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APUSH unit 1 test study guide

By 12DellyC Feb 26, 2014 757 Words

Chapter 4—
“The Imperial Perspective”
(pp. 97-120)

Terms:
1. mercantilism-
2. Navigation Acts of 1650—1654-
3. Edward Randolph-
4. enumerated goods-
5. Dominion of New England-
6. Sir Edmund Andros-
7. Jacob Leisler-
8. Glorious Revolution-
9. John Locke-
10. Contract Theory of Government-
11. writs of assistance-
12. admiralty courts-
13. Board of Trade-
14. salutary neglect-
15. prorogue-
16. mestizo-
17. Samuel de Champlain-
18. Acadians-
19. French & Indian War (1754—1763)-
20. George Washington-
21. Fort Necessity-
22. Albany Congress-
23. Battle of Quebec-
24. William Pitt-
25. Peace of Paris of 1763-
26. Pontiac’s Rebellion-

Outline Topics:
1. Explain the extent and limits of British political and economic control of the colonies. 2. Analyze the major institutions of colonial government in the colonies. 3. Assess the general relations between the British settlers and the Indians. 4. Describe the nature of French colonization of North America and compare France’s colonial policy with Britain’s. 5. Trace the general course of the conflict for empire between France and Britain, and explain why the British won. 6. Analyze the consequences of Britain’s victory in its Great War for Empire with France.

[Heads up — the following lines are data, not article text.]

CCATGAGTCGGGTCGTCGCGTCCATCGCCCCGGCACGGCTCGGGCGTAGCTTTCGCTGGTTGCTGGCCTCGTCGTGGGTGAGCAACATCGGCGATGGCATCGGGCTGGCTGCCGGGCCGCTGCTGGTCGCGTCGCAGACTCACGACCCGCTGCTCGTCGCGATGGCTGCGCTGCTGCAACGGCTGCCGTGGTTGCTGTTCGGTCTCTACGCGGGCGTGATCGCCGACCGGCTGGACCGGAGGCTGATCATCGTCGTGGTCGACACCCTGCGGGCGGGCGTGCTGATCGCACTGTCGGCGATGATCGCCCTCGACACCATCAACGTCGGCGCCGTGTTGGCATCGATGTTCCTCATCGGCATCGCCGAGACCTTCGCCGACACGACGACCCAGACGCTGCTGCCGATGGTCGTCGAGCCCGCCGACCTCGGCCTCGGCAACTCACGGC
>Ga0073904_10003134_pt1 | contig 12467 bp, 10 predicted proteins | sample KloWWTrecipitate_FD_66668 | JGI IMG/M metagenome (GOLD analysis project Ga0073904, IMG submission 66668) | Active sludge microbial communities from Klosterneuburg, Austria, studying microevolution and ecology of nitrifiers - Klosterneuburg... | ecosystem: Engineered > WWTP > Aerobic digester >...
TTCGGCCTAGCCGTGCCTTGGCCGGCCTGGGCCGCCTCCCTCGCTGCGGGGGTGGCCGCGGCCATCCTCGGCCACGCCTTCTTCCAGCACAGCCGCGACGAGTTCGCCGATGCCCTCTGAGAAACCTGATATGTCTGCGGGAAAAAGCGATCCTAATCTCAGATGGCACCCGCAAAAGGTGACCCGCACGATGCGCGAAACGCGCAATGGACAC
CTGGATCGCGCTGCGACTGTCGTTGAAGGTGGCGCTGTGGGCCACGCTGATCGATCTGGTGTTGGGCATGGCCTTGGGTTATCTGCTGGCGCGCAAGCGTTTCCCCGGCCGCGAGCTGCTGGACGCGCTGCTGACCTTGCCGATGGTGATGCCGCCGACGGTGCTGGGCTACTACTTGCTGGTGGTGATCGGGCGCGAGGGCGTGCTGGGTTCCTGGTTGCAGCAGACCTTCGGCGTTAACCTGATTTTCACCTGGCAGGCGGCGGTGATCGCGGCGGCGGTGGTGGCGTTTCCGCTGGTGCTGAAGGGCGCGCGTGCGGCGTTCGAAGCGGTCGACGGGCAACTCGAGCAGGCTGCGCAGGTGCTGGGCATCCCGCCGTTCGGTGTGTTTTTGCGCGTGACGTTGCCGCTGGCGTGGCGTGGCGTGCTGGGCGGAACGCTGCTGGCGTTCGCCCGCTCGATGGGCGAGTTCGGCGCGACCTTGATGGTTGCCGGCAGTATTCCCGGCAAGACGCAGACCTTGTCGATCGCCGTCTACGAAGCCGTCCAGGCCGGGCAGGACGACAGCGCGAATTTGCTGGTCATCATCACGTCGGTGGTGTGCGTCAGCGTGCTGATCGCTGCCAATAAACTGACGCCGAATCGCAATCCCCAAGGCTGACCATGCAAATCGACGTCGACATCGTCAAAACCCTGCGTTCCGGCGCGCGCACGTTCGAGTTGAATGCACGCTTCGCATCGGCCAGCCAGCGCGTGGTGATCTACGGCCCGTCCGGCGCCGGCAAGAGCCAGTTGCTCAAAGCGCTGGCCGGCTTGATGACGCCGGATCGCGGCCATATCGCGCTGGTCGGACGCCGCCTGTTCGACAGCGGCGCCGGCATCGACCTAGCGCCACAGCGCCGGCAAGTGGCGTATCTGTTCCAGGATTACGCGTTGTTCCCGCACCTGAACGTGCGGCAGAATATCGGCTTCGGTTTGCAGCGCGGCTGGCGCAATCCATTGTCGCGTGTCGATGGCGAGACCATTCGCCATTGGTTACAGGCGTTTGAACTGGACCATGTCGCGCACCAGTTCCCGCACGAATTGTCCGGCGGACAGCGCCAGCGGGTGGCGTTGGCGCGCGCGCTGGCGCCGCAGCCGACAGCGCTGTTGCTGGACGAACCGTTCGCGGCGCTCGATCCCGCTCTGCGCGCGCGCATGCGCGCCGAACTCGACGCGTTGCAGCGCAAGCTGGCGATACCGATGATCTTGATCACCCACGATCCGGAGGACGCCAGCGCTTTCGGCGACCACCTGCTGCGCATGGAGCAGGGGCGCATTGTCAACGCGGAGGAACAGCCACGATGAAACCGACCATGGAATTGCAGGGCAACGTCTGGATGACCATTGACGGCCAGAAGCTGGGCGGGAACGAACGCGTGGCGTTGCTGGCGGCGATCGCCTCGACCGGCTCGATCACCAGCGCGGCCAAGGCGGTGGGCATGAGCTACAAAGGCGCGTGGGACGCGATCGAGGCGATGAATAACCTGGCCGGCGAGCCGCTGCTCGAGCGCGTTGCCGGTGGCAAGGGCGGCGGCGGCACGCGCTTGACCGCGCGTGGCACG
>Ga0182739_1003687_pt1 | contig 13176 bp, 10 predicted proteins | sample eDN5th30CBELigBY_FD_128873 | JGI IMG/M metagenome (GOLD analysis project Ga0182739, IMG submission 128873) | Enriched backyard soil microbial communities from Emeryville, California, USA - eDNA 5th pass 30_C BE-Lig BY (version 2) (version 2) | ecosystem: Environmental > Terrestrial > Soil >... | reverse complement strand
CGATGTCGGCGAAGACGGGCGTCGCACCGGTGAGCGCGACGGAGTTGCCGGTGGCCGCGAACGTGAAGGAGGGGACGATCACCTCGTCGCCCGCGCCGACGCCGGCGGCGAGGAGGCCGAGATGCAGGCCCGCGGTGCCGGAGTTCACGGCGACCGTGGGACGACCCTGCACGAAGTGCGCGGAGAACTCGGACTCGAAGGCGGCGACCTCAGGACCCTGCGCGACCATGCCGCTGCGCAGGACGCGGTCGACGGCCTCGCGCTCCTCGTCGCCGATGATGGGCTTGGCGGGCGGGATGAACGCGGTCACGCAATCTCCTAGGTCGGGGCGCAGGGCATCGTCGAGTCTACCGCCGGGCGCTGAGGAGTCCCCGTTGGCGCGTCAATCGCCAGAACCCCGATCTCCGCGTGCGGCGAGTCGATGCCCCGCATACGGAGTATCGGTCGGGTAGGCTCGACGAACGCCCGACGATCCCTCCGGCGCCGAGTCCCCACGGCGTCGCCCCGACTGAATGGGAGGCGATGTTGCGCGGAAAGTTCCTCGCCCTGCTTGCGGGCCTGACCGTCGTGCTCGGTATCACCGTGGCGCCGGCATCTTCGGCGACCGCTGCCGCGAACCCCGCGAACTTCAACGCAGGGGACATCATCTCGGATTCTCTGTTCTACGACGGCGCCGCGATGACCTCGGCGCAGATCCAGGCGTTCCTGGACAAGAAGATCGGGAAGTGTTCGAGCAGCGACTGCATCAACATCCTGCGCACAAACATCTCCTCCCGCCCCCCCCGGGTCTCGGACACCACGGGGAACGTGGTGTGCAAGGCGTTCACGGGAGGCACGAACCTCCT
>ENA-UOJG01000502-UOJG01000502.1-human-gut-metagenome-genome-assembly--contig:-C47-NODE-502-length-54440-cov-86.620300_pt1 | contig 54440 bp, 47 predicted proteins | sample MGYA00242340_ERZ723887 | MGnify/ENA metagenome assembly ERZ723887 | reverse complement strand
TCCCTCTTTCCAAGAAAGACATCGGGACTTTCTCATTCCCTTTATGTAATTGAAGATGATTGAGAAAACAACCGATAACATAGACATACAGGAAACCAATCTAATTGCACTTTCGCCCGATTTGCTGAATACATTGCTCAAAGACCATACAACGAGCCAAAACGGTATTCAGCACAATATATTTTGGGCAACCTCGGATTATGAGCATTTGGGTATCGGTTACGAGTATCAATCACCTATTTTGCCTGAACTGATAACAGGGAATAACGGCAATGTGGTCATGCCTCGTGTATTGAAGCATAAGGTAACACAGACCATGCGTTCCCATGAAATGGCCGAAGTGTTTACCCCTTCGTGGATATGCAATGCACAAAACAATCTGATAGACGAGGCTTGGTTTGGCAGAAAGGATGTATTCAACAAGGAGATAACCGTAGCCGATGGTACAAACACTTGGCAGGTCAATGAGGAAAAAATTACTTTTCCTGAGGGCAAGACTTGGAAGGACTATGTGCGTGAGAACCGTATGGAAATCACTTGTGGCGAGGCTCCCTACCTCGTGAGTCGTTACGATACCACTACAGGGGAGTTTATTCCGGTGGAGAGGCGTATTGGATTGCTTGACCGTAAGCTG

Key Items of Chronology
______ Bacon’s Rebellion
______ - ______Dominion of New England
______Glorious Revolution
______ - ______King William’s War
______English Bill of Rights
______ John Locke’s Two Treatises on Government
______ - ______Queen Anne’s War
______ - ______King George’s War
______ Washington’s surrender of Fort Necessity
______Albany Congress
______ - ______ French & Indian War
______Peace of Paris
______Pontiac’s Rebellion

Chapter 5—
“From Empire to Independence”
(pp. 121-149)

Terms-
1. writs of assistance-
2. James Otis-
3. Proclamation of 1763-
4. Sugar Act of 1764-
5. Stamp Act of 1765-
6. Quartering Act of 1765-
7. George Grenville-
8. Non-Importation Agreement (1765)-
9. external & internal taxes-
10. Townshend Acts of 1767-
11. John Dickinson-
12. Samuel Adams-